He who angers you conquers you.” – Elizabeth Kenny

Sometimes people make us angry, and we find it hard to let go of that anger; it burns away inside of us, growing and eating away. Yet by allowing that person to make us angry, indeed by us choosing to allow that person to make us angry (for in reality nobody can make us feel any emotion without our permission, but that’s a topic for another day), we are giving them power over us which does not serve us well. It is unhealthy and it harms us.

I remember when my role was facing redundancy and the immediate aftermath. It was not the most fun time I’ve ever had, although I recognise that it actually turned out to be one of the greatest opportunities I have ever had, of course. However, at the time, my emotions were running rather raw, especially as it was wholly unexpected and came as a bolt from the blue. Colleagues were generally sympathetic (if not more shocked than I was) and said supportive things when they saw me. With one exception, the site director who whilst not my actual manager had been my de facto local manager for my entire time there. He kept his distance, never said a word to me throughout the entire process, didn’t even say goodbye. Looking back I have no doubt that he had his reasons. I could even speculate as to what they might be although that doesn’t help anyone other than to realise that it is possible that if I were in his situation I might have even done the same; something I’ll never know. Looking back, I do believe there was no element of maliciousness involved.

However, for days afterwards I just couldn’t get that out of my head. It felt like some sort of betrayal (even though he had no input to the decision and would not have been able to exert any influence upon it whatsoever – in short, even had he wanted to there was nothing he could have done to have the decision changed), after 13 years of loyal service, I’d been ignored. How could he? And so on. The more I thought about it, the more it hurt and the angrier I got. I started imagining what would happen if I bumped into him in town, how I’d either give him a piece of my mind or I’d blank him completely, that’d show him… You can imagine how I was feeling there, it’s quite possible you have felt (or even still feel) the same way about people from your past. Think back over your past and I’ll bet there are people for whom you still hold some anger or resentment for what they ‘did’ – you are nodding already aren’t you!

Of course, all the while I was growing this festering anger (at someone who was not even responsible for what had happened), I was not able to focus on anything else; I was not able to think clearly about what to do next, about where to take my life, about what I wanted to do now I’d been afforded a most wonderful opportunity. It was eating away at me and if I carried on like that then it doesn’t bear thinking about where I’d end up.

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Fortunately, I have a very good process which I offer to some of my clients which enables them to very quickly forgive others for what has happened and to let it all go and to move on with their lives. It’s a very powerful process, and a quick one (takes under half an hour), and one which I’m turning into a product which will be available for anyone who wants to purchase it in the near future. So I gave myself a metaphorical kick and used this process on myself.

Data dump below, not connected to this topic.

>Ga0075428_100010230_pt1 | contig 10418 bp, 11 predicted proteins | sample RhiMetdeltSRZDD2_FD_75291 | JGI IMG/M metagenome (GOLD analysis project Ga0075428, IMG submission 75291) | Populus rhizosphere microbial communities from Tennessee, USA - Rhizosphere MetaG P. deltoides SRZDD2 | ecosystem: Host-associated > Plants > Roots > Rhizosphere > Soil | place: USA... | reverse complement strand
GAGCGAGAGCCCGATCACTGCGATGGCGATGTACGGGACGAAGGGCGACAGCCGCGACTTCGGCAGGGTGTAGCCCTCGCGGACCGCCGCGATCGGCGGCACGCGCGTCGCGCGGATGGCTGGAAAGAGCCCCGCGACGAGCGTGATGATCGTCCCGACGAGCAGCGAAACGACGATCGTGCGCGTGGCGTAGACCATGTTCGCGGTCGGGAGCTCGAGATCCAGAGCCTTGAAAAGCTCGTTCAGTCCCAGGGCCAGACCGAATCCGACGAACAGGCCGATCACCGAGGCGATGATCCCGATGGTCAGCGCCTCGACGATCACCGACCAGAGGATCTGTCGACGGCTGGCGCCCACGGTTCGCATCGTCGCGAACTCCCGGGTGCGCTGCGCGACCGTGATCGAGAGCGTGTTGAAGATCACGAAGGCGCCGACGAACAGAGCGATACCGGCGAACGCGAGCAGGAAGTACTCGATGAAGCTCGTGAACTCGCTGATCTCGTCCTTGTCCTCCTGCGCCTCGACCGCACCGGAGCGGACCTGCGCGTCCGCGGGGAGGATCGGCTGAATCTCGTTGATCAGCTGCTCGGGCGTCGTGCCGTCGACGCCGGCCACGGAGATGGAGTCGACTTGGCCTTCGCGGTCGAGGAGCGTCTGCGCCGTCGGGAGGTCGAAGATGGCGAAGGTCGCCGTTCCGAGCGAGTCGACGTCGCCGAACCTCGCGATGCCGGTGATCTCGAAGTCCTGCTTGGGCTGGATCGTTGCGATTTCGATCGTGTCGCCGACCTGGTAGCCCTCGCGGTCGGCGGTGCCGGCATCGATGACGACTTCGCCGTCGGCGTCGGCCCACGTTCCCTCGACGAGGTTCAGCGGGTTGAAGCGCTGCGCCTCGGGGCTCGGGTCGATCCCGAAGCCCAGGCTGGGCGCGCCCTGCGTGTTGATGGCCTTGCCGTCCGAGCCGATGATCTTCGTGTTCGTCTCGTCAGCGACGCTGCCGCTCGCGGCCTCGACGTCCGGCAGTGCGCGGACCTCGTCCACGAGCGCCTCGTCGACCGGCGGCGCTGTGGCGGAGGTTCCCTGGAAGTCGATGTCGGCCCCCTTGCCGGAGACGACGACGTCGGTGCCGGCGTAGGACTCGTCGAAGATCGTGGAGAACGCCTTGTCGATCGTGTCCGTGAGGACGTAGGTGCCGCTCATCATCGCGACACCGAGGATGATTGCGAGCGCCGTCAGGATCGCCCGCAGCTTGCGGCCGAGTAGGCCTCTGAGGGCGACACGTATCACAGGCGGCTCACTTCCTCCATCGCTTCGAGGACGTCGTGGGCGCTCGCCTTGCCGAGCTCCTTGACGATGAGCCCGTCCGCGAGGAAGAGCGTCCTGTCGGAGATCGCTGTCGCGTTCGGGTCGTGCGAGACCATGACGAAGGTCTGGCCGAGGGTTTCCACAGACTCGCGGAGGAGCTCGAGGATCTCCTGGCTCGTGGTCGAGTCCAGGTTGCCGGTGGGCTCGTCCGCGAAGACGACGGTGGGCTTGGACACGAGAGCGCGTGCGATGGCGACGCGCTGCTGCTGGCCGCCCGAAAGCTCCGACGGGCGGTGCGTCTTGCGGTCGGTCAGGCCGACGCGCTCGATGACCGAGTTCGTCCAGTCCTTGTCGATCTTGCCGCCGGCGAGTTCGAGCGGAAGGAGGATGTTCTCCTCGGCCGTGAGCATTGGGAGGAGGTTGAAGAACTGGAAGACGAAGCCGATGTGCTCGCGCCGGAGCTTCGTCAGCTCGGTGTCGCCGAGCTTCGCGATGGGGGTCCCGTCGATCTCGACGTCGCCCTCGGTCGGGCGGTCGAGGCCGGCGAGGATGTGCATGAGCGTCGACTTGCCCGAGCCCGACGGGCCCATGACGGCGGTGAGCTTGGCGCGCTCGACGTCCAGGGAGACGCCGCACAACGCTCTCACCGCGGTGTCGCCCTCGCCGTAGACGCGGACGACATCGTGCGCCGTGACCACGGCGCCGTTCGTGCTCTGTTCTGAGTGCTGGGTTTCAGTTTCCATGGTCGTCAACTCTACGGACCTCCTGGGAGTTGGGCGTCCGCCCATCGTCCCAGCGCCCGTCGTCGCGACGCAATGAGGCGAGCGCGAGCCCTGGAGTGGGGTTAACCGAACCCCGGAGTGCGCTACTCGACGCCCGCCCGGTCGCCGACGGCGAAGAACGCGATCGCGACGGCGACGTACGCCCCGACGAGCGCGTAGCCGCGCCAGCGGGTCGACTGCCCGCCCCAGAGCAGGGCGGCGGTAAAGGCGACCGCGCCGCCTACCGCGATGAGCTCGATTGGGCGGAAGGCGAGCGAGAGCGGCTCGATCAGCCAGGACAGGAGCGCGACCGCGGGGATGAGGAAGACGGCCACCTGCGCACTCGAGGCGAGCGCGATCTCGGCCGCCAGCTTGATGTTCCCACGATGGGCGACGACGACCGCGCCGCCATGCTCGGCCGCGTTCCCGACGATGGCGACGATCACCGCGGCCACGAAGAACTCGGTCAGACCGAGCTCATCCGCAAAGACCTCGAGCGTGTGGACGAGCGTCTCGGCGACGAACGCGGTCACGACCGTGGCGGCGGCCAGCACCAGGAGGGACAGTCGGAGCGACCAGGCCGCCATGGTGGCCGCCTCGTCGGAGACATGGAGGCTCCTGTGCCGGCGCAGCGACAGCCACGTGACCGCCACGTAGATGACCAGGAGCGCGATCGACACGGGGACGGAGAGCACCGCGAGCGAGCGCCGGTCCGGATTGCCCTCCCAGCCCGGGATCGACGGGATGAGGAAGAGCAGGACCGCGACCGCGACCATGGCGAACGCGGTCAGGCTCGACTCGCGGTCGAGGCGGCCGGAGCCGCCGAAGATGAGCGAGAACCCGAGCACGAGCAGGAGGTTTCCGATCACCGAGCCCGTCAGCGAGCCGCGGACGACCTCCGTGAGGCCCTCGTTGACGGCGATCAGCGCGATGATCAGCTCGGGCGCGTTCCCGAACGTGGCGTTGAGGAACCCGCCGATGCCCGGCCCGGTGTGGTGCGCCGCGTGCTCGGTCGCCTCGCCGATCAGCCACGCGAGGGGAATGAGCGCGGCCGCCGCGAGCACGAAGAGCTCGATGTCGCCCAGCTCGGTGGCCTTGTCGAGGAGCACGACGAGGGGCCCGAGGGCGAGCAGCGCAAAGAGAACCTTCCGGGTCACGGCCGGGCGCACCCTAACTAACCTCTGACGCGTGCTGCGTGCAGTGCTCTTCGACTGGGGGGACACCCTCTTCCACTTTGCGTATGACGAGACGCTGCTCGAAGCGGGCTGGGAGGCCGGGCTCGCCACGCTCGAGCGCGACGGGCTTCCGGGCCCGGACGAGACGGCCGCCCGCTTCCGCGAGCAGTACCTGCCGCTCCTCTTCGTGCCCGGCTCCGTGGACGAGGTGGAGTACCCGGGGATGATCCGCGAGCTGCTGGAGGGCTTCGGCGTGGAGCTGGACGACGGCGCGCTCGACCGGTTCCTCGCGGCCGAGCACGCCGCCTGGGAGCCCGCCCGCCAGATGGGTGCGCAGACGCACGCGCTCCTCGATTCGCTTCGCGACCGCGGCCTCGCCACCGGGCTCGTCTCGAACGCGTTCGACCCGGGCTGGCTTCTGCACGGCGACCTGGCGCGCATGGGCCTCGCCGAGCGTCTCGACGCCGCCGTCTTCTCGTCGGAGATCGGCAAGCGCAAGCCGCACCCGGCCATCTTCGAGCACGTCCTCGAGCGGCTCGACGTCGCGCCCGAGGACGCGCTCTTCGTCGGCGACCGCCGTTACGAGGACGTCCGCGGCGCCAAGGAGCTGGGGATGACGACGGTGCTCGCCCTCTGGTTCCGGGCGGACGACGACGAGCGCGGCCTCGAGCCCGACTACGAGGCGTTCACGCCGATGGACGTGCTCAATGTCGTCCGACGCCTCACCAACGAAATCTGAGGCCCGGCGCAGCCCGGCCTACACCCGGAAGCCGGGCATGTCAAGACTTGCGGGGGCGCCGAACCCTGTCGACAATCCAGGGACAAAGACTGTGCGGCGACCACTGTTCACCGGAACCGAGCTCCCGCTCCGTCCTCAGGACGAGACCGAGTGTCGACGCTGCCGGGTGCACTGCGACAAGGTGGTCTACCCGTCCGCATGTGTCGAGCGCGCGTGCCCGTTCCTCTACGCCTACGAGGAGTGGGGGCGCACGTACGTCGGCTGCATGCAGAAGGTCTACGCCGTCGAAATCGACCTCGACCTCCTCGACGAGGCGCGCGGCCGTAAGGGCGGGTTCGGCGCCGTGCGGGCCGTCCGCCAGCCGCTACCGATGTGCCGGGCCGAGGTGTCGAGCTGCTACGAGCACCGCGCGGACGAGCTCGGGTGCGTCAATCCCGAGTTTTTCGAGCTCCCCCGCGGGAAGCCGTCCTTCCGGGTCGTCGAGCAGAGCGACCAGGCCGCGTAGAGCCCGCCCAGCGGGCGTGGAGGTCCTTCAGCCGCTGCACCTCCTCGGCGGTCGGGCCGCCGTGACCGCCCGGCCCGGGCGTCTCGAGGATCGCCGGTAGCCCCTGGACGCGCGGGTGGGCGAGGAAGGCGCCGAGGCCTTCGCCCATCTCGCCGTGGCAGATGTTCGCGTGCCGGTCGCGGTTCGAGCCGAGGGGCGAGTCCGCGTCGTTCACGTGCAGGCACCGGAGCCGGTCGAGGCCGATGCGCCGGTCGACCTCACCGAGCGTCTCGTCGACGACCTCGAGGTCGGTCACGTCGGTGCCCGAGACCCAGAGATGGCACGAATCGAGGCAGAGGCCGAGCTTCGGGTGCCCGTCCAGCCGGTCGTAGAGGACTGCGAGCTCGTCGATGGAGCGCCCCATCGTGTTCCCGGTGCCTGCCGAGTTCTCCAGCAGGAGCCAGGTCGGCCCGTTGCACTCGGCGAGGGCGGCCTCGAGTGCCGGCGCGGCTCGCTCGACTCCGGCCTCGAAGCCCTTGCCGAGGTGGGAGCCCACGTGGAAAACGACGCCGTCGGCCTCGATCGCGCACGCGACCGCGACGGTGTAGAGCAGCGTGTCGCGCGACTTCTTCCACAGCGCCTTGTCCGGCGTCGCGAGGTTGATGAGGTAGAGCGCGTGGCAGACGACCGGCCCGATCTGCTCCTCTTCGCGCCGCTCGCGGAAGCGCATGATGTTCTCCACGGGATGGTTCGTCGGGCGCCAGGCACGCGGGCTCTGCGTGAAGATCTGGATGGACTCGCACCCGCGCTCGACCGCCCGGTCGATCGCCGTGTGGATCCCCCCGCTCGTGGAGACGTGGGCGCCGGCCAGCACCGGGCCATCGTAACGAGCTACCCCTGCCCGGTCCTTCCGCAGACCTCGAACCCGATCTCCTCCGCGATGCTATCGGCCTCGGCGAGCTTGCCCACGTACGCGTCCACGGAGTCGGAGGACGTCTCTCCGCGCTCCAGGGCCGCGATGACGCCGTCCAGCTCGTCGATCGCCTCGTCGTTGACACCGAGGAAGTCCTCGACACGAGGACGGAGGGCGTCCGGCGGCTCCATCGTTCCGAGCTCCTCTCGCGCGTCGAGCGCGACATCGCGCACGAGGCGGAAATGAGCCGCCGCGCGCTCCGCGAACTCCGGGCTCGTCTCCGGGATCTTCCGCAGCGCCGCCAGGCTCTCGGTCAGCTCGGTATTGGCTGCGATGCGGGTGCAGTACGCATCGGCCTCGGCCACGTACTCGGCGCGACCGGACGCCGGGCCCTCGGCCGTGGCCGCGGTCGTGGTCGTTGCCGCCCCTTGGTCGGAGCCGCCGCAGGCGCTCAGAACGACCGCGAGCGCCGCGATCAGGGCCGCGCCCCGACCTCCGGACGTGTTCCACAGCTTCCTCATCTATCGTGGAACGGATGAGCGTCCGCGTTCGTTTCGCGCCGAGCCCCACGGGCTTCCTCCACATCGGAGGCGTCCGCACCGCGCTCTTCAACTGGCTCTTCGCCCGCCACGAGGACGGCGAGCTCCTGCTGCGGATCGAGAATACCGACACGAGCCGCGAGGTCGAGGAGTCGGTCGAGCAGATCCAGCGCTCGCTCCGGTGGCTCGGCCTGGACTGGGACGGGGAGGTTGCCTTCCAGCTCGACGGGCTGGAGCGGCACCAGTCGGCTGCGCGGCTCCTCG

And oh boy what a massive difference it made! I felt as if a huge weight had been lifted, I could see clearly, I felt no anger to anyone let alone my ex site director. I felt so liberated. For the first time in over a week I was free! Freed from my self-imposed shackles of anger and resentment, the anger was no longer controlling or blinding me, and I was able to start to focus on my future.
I’m happy to report that I met my ex site director a few days later in the local pub one lunchtime, bought him a beer, and we had a great old chat about all sorts of things, and I thoroughly enjoyed it. Something I would not have been able to do if I was still holding on to that pointless anger.

In this case, my anger was not really even justified. However, suppose my anger had been ‘justified’ in that this chap had been responsible for my position going? Well, even then, my anger would not have been constructive or helpful – it sure would not have affected him, it would simply have eaten away at me and ensured I was not able to move on. So even there using my process to forgive would have been of tremendous benefit to me.

When you hold on to anger toward someone, regardless of what they did or didn’t do, it doesn’t affect them; chances are they have long since forgotten the incident. All if does it hold you back.
What incidents can you think of through your life which have caused you to hold on to some anger towards someone? It might even be anger toward your younger self (which is more common than we might like to admit!). Just pause a moment and consider what that anger is doing to you – think of how it might be holding you back, hurting you. And realise it is not affecting them in any way whatsoever.

It’s time to start to let go of that old anger, to forgive the person for what they did or didn’t do – they have moved on, it’s time you allowed yourself that same privilege, letting go of the past and moving on to face the future from a much more empowered position. After all, even if they did do something nasty, why should you let them continue to have power and hold over you in the form of your festering anger?